A new snackbar, The Outrun, provides guests at Howelsen with salty and sweet options, as well as happy hour spirits.
Some guests might notice a new year-round ski jump, an HS8 (hill size eight) located near the bunny hill magic carpet. It allows those just getting into ski jumping to practice through the summer, strengthening the Steamboat Springs Winter Sports Club program.
Less than 30 miles east of Steamboat Springs is the newest and perhaps the strangest ski resort in Colorado: Bluebird Backcountry.
The liftless resort has 1,200 acres of avalanche-managed and patrolled terrain on Bear Mountain including 28 runs and 11 skin tracks.
All terrain is ungroomed, so a powder day hits different at Bluebird. About half the terrain is considered “black”, a quarter is considered “blue” or intermediate, with about 15% considered “green” and 15% considered “double black” or extreme.
Bluebird is accessible by most cars, with a wide open parking lot that allows the most dedicated of skiers and riders to stay overnight. The heated base lodge sits at 8,600 feet and has equipment rentals, hot food, fire pits, bathrooms and more.
A short skin away from the base area is the mid-mountain warming hut known as The Perch. It is home base for ski patrol and first aid and is a great place to warm up, use the restroom and eat a crazy amount of bacon.
Spend the night
There’s no need to seek shelter elsewhere if you’re looking for back-to-back days at Bluebird. There are plenty of options for on-site sleeping. Car camping costs $25 and a hostel houses friendly visitors for $59, but Bluebird has more elevated options as well that were introduced in 2022.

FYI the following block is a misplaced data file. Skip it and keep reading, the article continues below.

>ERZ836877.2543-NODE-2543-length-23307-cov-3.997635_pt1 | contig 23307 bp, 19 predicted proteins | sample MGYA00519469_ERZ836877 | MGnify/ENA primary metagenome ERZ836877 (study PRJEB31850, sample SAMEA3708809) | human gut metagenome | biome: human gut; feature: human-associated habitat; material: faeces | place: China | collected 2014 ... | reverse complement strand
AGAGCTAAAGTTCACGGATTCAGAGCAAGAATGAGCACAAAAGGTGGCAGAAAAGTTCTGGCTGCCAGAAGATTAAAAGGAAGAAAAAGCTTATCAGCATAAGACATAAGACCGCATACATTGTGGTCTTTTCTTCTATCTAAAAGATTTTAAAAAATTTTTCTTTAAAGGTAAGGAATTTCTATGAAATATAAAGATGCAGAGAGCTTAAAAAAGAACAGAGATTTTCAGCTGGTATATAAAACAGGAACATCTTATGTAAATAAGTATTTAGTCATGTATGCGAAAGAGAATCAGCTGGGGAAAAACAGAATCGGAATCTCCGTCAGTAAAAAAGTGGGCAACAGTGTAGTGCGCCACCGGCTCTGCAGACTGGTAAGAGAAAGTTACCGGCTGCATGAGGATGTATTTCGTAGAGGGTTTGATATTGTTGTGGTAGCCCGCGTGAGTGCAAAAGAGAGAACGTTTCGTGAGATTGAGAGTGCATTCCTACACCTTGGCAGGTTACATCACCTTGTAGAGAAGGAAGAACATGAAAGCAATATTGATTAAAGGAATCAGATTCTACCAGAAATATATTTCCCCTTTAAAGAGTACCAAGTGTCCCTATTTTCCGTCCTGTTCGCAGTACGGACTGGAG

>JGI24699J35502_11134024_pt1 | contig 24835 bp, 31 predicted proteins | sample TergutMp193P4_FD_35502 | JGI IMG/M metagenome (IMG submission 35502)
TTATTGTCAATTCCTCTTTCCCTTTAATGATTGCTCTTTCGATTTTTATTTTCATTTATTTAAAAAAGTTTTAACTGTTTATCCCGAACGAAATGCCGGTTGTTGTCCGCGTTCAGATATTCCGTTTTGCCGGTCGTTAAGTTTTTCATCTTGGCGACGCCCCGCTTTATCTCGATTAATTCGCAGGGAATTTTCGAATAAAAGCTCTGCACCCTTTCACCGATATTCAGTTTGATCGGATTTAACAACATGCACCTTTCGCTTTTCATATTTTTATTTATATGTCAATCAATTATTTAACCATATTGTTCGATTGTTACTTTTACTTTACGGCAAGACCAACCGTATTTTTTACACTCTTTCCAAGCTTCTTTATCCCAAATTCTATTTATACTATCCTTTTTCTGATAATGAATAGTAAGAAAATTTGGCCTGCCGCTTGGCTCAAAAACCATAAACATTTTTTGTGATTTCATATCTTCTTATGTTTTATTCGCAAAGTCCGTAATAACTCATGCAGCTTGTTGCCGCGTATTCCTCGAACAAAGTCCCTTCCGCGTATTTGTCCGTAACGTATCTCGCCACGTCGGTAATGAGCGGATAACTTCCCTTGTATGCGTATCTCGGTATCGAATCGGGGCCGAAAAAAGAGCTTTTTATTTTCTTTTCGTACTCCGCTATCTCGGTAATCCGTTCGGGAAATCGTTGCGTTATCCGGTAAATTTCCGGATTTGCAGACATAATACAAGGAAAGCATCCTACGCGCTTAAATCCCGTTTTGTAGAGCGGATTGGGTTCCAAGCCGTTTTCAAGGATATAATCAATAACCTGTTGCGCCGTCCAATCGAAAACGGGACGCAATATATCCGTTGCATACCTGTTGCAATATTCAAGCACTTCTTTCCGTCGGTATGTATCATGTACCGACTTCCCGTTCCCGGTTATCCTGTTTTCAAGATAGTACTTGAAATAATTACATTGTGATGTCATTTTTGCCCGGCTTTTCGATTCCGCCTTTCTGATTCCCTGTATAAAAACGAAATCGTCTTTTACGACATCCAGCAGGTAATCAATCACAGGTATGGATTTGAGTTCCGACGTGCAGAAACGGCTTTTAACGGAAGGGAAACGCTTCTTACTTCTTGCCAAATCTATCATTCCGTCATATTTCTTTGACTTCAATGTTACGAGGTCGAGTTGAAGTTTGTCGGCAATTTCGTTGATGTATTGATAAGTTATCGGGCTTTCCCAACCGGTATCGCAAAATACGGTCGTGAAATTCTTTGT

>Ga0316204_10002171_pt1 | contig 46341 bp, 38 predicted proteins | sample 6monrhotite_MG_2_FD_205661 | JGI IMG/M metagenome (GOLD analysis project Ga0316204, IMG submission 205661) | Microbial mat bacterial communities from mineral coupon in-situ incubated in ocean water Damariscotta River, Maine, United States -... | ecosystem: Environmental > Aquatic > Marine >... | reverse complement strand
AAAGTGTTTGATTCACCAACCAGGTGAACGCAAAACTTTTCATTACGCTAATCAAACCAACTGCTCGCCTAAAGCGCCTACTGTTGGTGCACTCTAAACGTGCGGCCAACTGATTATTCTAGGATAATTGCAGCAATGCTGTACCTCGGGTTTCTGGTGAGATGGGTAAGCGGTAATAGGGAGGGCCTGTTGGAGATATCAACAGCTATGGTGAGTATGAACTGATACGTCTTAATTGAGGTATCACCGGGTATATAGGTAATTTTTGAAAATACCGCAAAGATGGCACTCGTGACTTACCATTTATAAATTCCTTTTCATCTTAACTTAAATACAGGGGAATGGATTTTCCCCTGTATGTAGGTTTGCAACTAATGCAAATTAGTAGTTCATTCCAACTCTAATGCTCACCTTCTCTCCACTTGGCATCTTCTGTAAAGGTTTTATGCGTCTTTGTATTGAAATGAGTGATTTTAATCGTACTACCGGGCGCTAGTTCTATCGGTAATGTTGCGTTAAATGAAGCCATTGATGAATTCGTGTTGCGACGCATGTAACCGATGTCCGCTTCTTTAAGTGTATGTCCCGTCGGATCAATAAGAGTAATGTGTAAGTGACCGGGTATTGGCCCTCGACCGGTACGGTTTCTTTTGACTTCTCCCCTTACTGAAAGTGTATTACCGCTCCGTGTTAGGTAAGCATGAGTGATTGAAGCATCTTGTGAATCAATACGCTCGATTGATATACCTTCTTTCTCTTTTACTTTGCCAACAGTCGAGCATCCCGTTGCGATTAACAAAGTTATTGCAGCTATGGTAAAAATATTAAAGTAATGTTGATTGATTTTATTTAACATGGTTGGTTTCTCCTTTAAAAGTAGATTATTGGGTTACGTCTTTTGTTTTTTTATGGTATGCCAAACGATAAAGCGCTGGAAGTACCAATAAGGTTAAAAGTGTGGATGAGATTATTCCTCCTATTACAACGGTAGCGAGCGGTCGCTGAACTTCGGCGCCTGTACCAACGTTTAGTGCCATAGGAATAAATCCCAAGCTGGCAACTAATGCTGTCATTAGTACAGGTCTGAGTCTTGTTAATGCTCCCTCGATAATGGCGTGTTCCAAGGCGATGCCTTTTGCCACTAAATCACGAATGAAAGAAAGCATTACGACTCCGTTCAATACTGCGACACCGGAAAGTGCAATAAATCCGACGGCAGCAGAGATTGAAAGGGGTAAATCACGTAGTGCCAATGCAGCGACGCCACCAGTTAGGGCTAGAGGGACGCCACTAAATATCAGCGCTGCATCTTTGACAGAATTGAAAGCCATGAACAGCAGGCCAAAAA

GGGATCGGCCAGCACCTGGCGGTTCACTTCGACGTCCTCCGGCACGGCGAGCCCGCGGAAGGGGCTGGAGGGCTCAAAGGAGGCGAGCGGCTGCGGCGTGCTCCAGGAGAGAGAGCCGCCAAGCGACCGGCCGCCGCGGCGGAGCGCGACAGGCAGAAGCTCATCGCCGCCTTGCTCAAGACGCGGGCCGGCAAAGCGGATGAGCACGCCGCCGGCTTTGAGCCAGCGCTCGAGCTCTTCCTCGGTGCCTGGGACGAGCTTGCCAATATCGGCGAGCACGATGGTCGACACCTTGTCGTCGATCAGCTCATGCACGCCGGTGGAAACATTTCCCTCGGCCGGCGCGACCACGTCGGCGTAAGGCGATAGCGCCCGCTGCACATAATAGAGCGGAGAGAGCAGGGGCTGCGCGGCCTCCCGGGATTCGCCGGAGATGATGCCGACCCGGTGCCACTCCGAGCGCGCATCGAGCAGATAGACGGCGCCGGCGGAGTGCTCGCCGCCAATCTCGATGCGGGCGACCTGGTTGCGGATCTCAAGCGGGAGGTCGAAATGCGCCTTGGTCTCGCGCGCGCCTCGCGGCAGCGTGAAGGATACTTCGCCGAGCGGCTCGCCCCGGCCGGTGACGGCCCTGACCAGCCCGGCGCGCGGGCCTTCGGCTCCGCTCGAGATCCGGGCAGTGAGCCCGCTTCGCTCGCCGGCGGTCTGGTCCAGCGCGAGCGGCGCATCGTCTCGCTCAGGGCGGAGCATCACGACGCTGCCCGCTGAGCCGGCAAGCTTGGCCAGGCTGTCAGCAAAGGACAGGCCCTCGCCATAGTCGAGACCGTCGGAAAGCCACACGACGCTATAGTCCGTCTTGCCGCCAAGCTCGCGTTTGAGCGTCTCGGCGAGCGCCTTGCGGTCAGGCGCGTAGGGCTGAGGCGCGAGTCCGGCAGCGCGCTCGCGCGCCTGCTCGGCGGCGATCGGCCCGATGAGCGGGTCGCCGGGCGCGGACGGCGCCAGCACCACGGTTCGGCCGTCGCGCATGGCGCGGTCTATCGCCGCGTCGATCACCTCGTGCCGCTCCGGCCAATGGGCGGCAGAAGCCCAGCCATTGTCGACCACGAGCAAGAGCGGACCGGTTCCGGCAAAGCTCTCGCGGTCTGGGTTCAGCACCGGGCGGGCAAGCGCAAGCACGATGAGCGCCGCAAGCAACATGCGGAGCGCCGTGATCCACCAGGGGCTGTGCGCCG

Brown Bear Cabins are just over $100 a night and fit two, and there are two dome choices, with some at the base and some skin-up selections on the slopes.
A safe space
Since its inception in 2019, Bluebird has been a major proponent of backcountry and avalanche safety. All guests are required to carry an avalanche beacon, shovel and probe, but don’t worry, they are available for rent.
Bluebird also offers classes for skiers of all abilities and ages ranging from backcountry basics, avalanche education, refresher courses and advanced courses.
The avalanche-managed terrain is not only a great place to learn from cool instructors, but it’s a safe place to get comfortable with backcountry adventuring.
Shelby Reardon is the assistant editor at the Steamboat Pilot & Today. To reach her, call 970-871-4253, email sreardon@SteamboatPilot.com or follow her on Twitter @ByShelbyReardon.